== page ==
According to the data compiled by the EOMWDP (Eastern Ontario Manufacturing Workforce Development Plan) project, welders are the 7th most popular job in eastern Ontario’s manufacturing sector. In an industry that employs 65,000 people, welders are in high demand.
The Ontario manufacturing industry is what drives the province’s economy, but as Baby Boomers retire, the sector is struggling to fill new positions. Years of misinformation and outdated views about the manufacturing industry have driven away the next generation of the labour force. Seeking out and identifying workforce trends has therefore become an important skill for manufacturing companies, EDOs, and workforce development professionals who are trying to boost employment. Statistics Canada is a tried and true source of labour market information, offering accurate data to help workforce professionals identify trends. But StatsCan results take time to collect and analyze, and data is not always relevant to smaller communities and regions.
Much of traditional corporate learning is costly, because it takes employees away from their jobs, and it has to be repeated endlessly. On top of that, a lot of information learned during training doesn’t stick with employees and that’s because our brains lose most of the information we learn within 48 hours of learning it. In a sense, this is a helpful function of the brain: it helps sort out information. We learn a lot of new information in a day, but we don’t need all of it.
A job search can be exhausting, doubly so if you’re looking to switch industries. It’s so demoralizing: sending out resumes to an online void and somehow getting zero responses, not even a “thanks for your interest.” It’s something no one enjoys.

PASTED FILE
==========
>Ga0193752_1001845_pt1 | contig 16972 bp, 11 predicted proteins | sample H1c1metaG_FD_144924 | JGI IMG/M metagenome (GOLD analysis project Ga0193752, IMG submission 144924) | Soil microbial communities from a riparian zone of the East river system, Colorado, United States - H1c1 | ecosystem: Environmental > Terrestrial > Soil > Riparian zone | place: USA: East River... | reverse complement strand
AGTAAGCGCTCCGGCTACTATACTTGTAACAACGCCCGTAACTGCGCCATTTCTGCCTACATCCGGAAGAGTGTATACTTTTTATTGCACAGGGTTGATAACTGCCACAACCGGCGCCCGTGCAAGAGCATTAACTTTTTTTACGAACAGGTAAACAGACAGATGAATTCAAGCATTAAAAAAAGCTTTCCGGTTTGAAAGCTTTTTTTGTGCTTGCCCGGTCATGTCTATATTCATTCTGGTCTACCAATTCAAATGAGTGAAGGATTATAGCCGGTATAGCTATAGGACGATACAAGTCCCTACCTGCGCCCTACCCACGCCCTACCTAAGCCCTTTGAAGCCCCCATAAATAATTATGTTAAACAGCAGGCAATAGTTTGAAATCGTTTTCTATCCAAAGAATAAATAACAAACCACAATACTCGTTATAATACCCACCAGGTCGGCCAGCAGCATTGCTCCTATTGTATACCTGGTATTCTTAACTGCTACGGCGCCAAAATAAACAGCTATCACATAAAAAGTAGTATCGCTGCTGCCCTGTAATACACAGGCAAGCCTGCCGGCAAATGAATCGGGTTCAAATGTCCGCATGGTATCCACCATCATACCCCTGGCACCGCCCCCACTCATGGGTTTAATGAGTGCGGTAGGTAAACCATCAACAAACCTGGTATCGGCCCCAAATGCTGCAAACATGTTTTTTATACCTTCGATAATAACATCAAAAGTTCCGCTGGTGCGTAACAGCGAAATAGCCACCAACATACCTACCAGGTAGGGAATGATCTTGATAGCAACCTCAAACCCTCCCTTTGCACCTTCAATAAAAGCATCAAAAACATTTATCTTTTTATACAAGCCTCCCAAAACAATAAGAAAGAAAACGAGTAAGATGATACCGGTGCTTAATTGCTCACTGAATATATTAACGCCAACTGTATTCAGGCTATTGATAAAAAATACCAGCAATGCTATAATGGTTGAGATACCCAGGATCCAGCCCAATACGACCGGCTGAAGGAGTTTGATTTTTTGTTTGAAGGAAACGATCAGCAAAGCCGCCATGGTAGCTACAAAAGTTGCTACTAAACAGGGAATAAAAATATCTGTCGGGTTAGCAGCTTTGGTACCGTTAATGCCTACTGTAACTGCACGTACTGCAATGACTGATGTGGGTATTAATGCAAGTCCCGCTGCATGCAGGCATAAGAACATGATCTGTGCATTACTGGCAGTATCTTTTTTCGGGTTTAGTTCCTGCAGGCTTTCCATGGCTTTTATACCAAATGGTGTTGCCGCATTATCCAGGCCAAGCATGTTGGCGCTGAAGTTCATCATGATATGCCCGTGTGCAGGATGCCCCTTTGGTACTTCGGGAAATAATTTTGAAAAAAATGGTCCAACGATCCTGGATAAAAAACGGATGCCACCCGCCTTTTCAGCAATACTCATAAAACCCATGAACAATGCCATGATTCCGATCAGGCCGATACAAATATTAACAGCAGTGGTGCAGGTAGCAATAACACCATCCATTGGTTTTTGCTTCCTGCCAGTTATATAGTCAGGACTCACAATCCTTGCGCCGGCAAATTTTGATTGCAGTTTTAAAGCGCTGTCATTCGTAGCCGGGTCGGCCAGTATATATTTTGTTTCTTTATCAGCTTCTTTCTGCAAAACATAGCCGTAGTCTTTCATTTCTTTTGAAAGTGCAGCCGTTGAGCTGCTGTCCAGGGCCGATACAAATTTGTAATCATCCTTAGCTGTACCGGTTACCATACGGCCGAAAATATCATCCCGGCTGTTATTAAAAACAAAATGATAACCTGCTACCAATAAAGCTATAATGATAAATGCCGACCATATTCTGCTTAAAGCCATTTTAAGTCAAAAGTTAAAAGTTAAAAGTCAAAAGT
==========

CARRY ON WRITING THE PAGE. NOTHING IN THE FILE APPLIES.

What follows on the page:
In a report by the UN, researchers placed the number of worldwide unemployed youths (15-24) at around 75 million. In Canada, workers in this age range are more likely than older workers to be unemployed, and even though youth workers are generally faster at gaining new jobs than other age groups, they are also more likely to be employed for shorter periods.
You’ve probably heard students complain that they’ll never use advanced mathematics in the real world. It probably happens every year. You’d probably like to prove to them all the time that the theoretical concepts in the classroom have a definite link to a later career. Experiential learning is the way to do that.
If you’re looking for a new career, you can get manufacturing training and find a job in eastern Ontario. Manufacturing careers are high-tech, clean, and stable, so don’t discount the manufacturing industry as a potential career path. Manufacturing continues to grow across eastern Ontario, employing some 65,000 people. But about 86 percent of manufacturers across Canada are reporting having difficulties hiring, and in eastern Ontario that difficulty could be linked to a skills shortage.
Manufacturing is unfortunately (and falsely) believed to be an unglamorous occupation, when in actuality there are clean and lean productions going on in eastern Ontario on the cutting edge of technological advancement. People with digital skills will be highly sought after in the coming years. As a member of the first truly digital generation, you are perfectly poised to be an innovator in Ontario manufacturing.
When you're getting ready for a career, you often think in terms of training for the specific job you'll be doing. This is called hard skills development or training; an example of manufacturing skills training could be learning how to weld or computer coding. Job training focuses on the hard skills you need to do the job successfully. And you need to learn those skills in any job you do. But skills training encompasses a broader way of approaching a job. Skills training includes the soft skills.
Nationally, about 86 percent of manufacturers are reporting having difficulties hiring despite the manufacturing industry’s growing strength. Eastern Ontario employs some 65,000 people, and in this region, hiring difficulties appear linked to a skills shortage in the workforce. This skills shortage is not the fault of job seekers but a result of the changing nature of jobs.